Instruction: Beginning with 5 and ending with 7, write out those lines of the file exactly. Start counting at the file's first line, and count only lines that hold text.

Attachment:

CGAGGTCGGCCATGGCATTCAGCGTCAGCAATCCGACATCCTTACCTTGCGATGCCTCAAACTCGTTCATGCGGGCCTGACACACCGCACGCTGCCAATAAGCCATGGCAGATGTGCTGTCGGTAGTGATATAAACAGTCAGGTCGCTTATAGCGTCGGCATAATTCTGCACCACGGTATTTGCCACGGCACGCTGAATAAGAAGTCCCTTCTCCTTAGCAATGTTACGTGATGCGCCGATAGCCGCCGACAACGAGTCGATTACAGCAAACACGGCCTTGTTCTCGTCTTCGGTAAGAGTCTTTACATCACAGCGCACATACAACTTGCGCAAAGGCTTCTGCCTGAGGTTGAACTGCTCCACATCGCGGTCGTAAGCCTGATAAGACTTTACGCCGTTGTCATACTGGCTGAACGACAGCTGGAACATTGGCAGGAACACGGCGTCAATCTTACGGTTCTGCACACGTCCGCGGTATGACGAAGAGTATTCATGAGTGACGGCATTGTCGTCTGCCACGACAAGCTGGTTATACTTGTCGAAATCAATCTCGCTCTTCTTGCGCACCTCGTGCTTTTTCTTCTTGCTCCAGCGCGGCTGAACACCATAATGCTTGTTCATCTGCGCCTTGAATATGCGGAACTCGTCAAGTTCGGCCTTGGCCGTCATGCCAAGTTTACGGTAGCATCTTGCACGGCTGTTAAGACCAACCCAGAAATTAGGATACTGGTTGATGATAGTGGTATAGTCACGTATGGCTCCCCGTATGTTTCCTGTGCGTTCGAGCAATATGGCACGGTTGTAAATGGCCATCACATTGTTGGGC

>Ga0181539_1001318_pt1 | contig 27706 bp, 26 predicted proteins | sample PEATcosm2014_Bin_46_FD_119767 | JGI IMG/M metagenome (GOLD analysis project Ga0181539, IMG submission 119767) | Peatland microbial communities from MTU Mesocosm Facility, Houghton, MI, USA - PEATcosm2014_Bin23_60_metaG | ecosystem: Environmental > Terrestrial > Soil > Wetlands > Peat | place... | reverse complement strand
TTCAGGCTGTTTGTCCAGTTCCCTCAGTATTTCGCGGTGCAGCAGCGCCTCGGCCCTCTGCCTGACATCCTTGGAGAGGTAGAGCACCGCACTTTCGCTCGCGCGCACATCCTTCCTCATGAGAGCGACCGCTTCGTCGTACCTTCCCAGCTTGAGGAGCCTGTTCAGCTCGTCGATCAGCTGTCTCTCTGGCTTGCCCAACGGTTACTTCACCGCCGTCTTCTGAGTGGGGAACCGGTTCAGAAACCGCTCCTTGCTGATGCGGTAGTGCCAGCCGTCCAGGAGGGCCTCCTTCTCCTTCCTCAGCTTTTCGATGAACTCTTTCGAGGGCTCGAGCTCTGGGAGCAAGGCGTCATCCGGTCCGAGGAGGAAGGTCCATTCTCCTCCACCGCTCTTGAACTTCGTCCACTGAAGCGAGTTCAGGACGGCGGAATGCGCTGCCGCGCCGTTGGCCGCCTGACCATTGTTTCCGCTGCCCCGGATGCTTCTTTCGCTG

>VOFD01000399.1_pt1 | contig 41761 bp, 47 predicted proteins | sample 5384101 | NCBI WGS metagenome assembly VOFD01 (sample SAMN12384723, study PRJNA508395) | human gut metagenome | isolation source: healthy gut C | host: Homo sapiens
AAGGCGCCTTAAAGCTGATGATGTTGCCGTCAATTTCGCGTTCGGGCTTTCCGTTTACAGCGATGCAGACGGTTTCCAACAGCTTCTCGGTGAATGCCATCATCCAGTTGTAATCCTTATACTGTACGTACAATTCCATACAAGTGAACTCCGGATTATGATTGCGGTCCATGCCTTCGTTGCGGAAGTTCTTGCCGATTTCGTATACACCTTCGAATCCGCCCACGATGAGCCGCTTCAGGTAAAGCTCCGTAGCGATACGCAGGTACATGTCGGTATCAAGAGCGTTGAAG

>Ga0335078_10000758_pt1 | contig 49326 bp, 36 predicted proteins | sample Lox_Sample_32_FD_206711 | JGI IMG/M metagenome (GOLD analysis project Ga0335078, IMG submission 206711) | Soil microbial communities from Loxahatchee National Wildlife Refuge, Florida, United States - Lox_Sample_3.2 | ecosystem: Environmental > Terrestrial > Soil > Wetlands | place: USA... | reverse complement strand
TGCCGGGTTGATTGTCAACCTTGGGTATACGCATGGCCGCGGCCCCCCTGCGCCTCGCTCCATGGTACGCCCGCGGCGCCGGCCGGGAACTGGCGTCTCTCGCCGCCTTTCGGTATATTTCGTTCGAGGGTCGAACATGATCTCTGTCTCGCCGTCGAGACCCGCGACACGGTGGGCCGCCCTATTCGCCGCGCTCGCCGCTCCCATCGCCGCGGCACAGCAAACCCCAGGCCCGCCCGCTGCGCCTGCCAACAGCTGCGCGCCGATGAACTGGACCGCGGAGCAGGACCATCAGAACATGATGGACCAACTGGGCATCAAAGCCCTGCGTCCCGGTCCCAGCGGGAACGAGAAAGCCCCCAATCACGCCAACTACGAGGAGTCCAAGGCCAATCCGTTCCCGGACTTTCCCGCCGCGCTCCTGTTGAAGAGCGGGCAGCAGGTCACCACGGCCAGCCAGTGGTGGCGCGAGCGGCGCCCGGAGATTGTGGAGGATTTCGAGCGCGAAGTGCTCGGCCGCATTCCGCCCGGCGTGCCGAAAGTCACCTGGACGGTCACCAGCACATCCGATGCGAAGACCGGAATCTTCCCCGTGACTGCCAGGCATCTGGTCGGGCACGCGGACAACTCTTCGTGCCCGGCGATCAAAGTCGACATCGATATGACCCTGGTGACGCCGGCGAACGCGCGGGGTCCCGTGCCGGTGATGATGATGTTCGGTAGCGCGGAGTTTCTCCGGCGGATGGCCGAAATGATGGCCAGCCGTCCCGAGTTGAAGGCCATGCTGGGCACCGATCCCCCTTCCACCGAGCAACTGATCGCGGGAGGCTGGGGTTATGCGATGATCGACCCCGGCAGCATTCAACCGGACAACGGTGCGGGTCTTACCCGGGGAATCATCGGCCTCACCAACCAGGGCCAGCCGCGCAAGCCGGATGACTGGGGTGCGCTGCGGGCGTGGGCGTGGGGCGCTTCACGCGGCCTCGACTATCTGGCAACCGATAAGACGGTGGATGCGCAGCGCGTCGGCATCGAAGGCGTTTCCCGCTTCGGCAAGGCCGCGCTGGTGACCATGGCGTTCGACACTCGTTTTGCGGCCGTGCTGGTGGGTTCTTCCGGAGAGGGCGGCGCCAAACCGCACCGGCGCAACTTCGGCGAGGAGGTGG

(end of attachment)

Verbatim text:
AAGGCGCCTTAAAGCTGATGATGTTGCCGTCAATTTCGCGTTCGGGCTTTCCGTTTACAGCGATGCAGACGGTTTCCAACAGCTTCTCGGTGAATGCCATCATCCAGTTGTAATCCTTATACTGTACGTACAATTCCATACAAGTGAACTCCGGATTATGATTGCGGTCCATGCCTTCGTTGCGGAAGTTCTTGCCGATTTCGTATACACCTTCGAATCCGCCCACGATGAGCCGCTTCAGGTAAAGCTCCGTAGCGATACGCAGGTACATGTCGGTATCAAGAGCGTTGAAG

>Ga0335078_10000758_pt1 | contig 49326 bp, 36 predicted proteins | sample Lox_Sample_32_FD_206711 | JGI IMG/M metagenome (GOLD analysis project Ga0335078, IMG submission 206711) | Soil microbial communities from Loxahatchee National Wildlife Refuge, Florida, United States - Lox_Sample_3.2 | ecosystem: Environmental > Terrestrial > Soil > Wetlands | place: USA... | reverse complement strand
TGCCGGGTTGATTGTCAACCTTGGGTATACGCATGGCCGCGGCCCCCCTGCGCCTCGCTCCATGGTACGCCCGCGGCGCCGGCCGGGAACTGGCGTCTCTCGCCGCCTTTCGGTATATTTCGTTCGAGGGTCGAACATGATCTCTGTCTCGCCGTCGAGACCCGCGACACGGTGGGCCGCCCTATTCGCCGCGCTCGCCGCTCCCATCGCCGCGGCACAGCAAACCCCAGGCCCGCCCGCTGCGCCTGCCAACAGCTGCGCGCCGATGAACTGGACCGCGGAGCAGGACCATCAGAACATGATGGACCAACTGGGCATCAAAGCCCTGCGTCCCGGTCCCAGCGGGAACGAGAAAGCCCCCAATCACGCCAACTACGAGGAGTCCAAGGCCAATCCGTTCCCGGACTTTCCCGCCGCGCTCCTGTTGAAGAGCGGGCAGCAGGTCACCACGGCCAGCCAGTGGTGGCGCGAGCGGCGCCCGGAGATTGTGGAGGATTTCGAGCGCGAAGTGCTCGGCCGCATTCCGCCCGGCGTGCCGAAAGTCACCTGGACGGTCACCAGCACATCCGATGCGAAGACCGGAATCTTCCCCGTGACTGCCAGGCATCTGGTCGGGCACGCGGACAACTCTTCGTGCCCGGCGATCAAAGTCGACATCGATATGACCCTGGTGACGCCGGCGAACGCGCGGGGTCCCGTGCCGGTGATGATGATGTTCGGTAGCGCGGAGTTTCTCCGGCGGATGGCCGAAATGATGGCCAGCCGTCCCGAGTTGAAGGCCATGCTGGGCACCGATCCCCCTTCCACCGAGCAACTGATCGCGGGAGGCTGGGGTTATGCGATGATCGACCCCGGCAGCATTCAACCGGACAACGGTGCGGGTCTTACCCGGGGAATCATCGGCCTCACCAACCAGGGCCAGCCGCGCAAGCCGGATGACTGGGGTGCGCTGCGGGCGTGGGCGTGGGGCGCTTCACGCGGCCTCGACTATCTGGCAACCGATAAGACGGTGGATGCGCAGCGCGTCGGCATCGAAGGCGTTTCCCGCTTCGGCAAGGCCGCGCTGGTGACCATGGCGTTCGACACTCGTTTTGCGGCCGTGCTGGTGGGTTCTTCCGGAGAGGGCGGCGCCAAACCGCACCGGCGCAACTTCGGCGAGGAGGTGG